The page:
2023: Isabelle Gallagher

Portrait of Isabelle Gallagher

Born in 1973 in Cagnes-sur-Mer, Isabelle Gallagher studied at the École Polytechnique from 1992 to 1995 before joining the Université Pierre-et-Marie-Curie, where she obtained a diplôme d'études approfondies (DEA) in 1996 and a doctorate in 1998, working under the supervision of Jean-Yves Chemin on the dynamics of fluids. After that she was Chargée de Recherches of the CNRS at the University of Paris-Sud and the École Polytechnique and habilitated in 2002 at the Université Paris-Sud. From 2004, she was a professor at the Université Paris-Diderot and from 2003 to 2009, she also taught at the École Polytechnique. Since 2017 she is a Professor in Mathematics at the École Normale Supérieure, Paris, where she directed the Department of Mathematics and Applications from 2018 to 2019. Since 2019, she is the director of the Foundation Sciences Mathématiques in Paris.

Isabelle Gallagher has received numerous awards, including the Prix Paul Doistau–Émile Blutet and the Prix Sophie Germain of the French Academy of Sciences and the Silver Medal of the CNRS. In 2014 she was an invited speaker at the International Congress of Mathematicians. From 2012 to 2016 she was a member of the International Scientific Advisory Board of the ESI.

Professor Gallagher is honored for her numerous innovative and highly significant contributions to the mathematical theory of fluid dynamics. With rigorous mathematical analysis she has greatly advanced our understanding of the relationships between microscopic and macroscopic models of fluid. In particular, her work explains how the Boltzmann equation, which gives a statistical description of a gas, emerges from an atomic-level model of the gas as a vast collection of interacting particles moving and colliding according to Newton's laws.

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2022: Martin Hairer

Portrait of Martin Hairer

Martin Hairer, born in 1975, obtained a BSc in Mathematics and a MSc and PhD in Physics (2001) from the University of Geneva. He was Postdoctoral Fellow, Assistant Professor, Associate Professor, Full Professor, and Regius Professor of Mathematics at the University of Warwick (2002–2017). He was Associate Professor at New York University (Courant Institute) in 2009. Since 2017 he is Professor of Pure Mathematics at the Department of Mathematics of Imperial College London. His research focuses on stochastic analysis, in particular stochastic partial differential equations. He received the Whitehead Prize (2008), the Philip Leverhulme Prize (2008), the Fermat Prize (2013), the Fröhlich Prize (2014), the Fields Medal (2014), and the Breakthrough Prize in Mathematics (2021).

Professor Hairer is honored for his groundbreaking work on stochastic partial differential equations (SPDEs). Physicists and mathematicians use SPDEs to describe physical systems which evolve in an environment permeated by randomness. However, for the modeling of some fundamental physical phenomena such as random interface growth, the mathematical tools developed over the past several centuries are insufficient to make sense of these singular, nonlinear, noise-driven equations, much less to solve them. In a remarkable breakthrough, Hairer's theory of regularity structures overcomes this barrier. It provides a powerful and coherent toolbox, which has already enabled the solution of several important SPDEs by him and his coauthors and which opens a pathway to new discoveries.

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2021: Elliott Lieb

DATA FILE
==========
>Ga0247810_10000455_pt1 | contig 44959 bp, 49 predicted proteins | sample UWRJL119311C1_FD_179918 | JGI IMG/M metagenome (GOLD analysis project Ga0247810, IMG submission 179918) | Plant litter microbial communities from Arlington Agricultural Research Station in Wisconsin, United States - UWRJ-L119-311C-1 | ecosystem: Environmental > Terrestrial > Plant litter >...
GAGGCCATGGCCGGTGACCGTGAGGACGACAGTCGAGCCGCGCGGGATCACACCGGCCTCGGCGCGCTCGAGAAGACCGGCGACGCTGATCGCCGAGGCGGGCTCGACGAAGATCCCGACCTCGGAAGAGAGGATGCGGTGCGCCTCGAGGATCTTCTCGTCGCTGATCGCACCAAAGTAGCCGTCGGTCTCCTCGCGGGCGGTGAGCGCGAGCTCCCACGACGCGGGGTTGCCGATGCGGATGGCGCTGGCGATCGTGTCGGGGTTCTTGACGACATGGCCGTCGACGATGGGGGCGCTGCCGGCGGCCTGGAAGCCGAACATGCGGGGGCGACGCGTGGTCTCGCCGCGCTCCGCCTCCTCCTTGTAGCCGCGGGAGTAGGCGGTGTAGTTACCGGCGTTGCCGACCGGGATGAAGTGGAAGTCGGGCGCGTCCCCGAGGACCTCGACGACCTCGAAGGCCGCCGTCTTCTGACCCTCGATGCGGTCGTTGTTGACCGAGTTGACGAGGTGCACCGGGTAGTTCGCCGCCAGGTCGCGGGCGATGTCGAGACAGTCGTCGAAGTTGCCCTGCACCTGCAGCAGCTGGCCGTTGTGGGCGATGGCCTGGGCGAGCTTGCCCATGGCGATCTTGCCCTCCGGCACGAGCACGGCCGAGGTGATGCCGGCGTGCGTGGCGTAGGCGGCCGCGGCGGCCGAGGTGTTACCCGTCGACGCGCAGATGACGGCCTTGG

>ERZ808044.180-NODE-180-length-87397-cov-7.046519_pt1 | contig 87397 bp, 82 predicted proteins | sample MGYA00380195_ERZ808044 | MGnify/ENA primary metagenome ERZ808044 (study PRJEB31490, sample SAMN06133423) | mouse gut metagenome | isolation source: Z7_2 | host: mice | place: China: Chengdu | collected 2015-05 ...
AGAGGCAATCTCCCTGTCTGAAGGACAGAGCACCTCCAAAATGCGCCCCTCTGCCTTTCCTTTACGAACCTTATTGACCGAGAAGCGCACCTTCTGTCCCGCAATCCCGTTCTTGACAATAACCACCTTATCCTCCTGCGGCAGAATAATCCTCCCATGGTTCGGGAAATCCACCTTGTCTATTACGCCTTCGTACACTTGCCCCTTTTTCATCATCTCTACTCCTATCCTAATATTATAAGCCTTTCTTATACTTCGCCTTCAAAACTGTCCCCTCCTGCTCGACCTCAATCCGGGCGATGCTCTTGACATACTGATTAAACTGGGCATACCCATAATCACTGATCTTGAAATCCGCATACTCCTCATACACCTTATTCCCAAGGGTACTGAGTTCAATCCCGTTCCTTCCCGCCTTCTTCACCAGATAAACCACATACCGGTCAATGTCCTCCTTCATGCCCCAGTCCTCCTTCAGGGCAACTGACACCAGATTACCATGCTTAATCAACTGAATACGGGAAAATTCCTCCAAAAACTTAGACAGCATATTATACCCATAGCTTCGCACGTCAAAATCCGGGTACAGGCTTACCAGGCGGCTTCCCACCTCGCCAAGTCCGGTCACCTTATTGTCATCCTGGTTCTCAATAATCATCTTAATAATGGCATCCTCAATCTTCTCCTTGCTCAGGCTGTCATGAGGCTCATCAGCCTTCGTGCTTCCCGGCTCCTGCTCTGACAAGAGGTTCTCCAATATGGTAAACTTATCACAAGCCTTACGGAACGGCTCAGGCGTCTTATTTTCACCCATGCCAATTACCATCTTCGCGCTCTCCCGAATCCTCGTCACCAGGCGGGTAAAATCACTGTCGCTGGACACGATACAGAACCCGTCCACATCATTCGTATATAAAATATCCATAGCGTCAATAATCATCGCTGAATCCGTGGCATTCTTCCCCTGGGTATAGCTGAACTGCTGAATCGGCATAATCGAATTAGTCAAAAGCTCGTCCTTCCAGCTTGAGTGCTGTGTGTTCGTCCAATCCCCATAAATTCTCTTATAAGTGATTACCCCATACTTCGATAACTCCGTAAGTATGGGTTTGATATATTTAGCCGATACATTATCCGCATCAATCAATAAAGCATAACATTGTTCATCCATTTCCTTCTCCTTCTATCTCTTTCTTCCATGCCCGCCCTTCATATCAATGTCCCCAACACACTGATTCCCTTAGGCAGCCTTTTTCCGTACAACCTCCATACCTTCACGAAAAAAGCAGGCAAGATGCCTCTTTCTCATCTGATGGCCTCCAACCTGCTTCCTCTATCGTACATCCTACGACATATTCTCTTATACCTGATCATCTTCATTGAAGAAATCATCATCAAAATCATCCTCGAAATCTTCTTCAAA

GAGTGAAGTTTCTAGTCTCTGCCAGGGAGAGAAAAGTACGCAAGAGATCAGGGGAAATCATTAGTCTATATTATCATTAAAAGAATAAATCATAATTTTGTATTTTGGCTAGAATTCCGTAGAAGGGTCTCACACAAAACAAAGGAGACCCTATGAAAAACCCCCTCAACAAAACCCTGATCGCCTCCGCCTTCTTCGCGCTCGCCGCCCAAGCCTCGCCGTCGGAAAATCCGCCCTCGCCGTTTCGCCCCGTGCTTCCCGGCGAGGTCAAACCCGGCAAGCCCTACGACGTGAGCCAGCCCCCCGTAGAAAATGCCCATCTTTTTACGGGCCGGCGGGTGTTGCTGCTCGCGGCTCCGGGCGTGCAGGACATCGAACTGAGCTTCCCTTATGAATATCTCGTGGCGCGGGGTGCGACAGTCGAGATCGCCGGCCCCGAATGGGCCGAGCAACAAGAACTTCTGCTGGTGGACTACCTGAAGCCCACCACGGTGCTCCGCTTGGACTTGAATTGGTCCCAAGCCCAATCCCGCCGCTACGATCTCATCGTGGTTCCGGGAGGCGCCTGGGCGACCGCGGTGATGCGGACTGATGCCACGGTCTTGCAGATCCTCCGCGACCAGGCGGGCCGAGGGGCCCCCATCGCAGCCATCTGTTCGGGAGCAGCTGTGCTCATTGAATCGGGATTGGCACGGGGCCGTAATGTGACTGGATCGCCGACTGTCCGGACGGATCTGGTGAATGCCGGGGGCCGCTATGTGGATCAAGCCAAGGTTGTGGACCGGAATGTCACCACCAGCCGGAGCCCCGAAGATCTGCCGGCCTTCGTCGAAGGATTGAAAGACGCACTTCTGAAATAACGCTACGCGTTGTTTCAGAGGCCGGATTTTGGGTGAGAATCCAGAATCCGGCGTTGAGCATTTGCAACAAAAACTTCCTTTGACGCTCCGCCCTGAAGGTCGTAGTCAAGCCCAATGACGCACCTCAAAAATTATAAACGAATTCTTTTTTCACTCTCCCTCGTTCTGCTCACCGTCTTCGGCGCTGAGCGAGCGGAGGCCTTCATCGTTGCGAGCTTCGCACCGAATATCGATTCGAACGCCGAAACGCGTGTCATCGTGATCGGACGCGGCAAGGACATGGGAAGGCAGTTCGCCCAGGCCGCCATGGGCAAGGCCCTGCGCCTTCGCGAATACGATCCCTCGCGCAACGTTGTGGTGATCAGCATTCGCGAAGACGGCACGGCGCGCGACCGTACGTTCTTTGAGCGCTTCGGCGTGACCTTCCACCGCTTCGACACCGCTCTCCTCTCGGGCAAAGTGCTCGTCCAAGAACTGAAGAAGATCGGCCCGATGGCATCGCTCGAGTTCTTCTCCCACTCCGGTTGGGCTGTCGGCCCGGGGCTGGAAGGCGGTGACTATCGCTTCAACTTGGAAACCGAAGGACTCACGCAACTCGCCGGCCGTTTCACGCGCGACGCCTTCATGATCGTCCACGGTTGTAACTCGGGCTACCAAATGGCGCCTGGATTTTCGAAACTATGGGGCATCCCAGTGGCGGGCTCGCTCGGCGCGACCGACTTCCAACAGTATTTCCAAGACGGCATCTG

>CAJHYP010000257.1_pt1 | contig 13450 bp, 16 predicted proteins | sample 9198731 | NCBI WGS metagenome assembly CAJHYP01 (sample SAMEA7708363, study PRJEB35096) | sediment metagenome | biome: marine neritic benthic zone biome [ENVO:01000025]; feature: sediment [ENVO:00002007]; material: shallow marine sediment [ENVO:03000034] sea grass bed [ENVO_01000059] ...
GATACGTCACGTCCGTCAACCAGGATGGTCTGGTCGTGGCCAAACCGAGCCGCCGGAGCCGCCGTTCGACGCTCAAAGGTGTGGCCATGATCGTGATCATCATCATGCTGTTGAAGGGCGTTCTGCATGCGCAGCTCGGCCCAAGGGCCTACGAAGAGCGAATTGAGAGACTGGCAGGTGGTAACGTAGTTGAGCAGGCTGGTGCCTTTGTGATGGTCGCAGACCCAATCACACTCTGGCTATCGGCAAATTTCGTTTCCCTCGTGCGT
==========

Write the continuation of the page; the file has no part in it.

Portrait of Elliott Lieb

Elliott Hershel Lieb, born in 1932, obtained his B.S. degree at the Massachusetts Institute of Technology. From 1953 until 1956 he studied at the University of Birmingham in England for his Ph.D. Back in the US he held postdoctoral appointments at the University of Illinois and at Cornell University and a permanent position at IBM. He then moved on to Yeshiva University in New York, Northeastern University in Boston and to MIT again. In 1975 he became a full Professor at Princeton University.

Professor Lieb is honoured for his deep and groundbreaking mathematical analysis of fundamental problems and models of many-body physics, foremost his works of recent years, which continue to be outstanding and inspiring to a new generation of mathematical physicists. Two highlights in the realm of Coulomb systems are a mathematically rigorous justification of the Local Density Approximation in Density Functional Theory, and a proof of the equivalence in the thermodynamic limit of three different definitions of the minimum energy of a homogeneous electron gas (joint work with M. Lewin and R. Seiringer).

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2020: Anton Alekseev

Portrait of Anton Alekseev

Anton Alekseev studied at the Leningrad State University and was trained at the Steklov Mathematical Institute in St. Petersburg where he obtained his PhD in Mathematical Physics in 1991. After research positions in Zurich and Uppsala, he became full professor for mathematics at the University of Geneva in 2001.

Alekseev has worked on a wide range of topics in mathematical physics and pure mathematics including algebra and geometry, as well as mechanics and field theory. He has made seminal contributions in these disciplines, and often his work uncovers connections and unexpected links between them.

His works on the Kashiwara-Vergne conjecture on the structure of the Baker-Campbell-Hausdorff formula in Lie theory are groundbreaking. With E. Meinreken he obtained a proof in 2006, in further works with C. Torossian and others he uncovered surprising relations of this algebraic problem to the theory of Drinfeld associators and later also to the topology of 2-dimensional surfaces.

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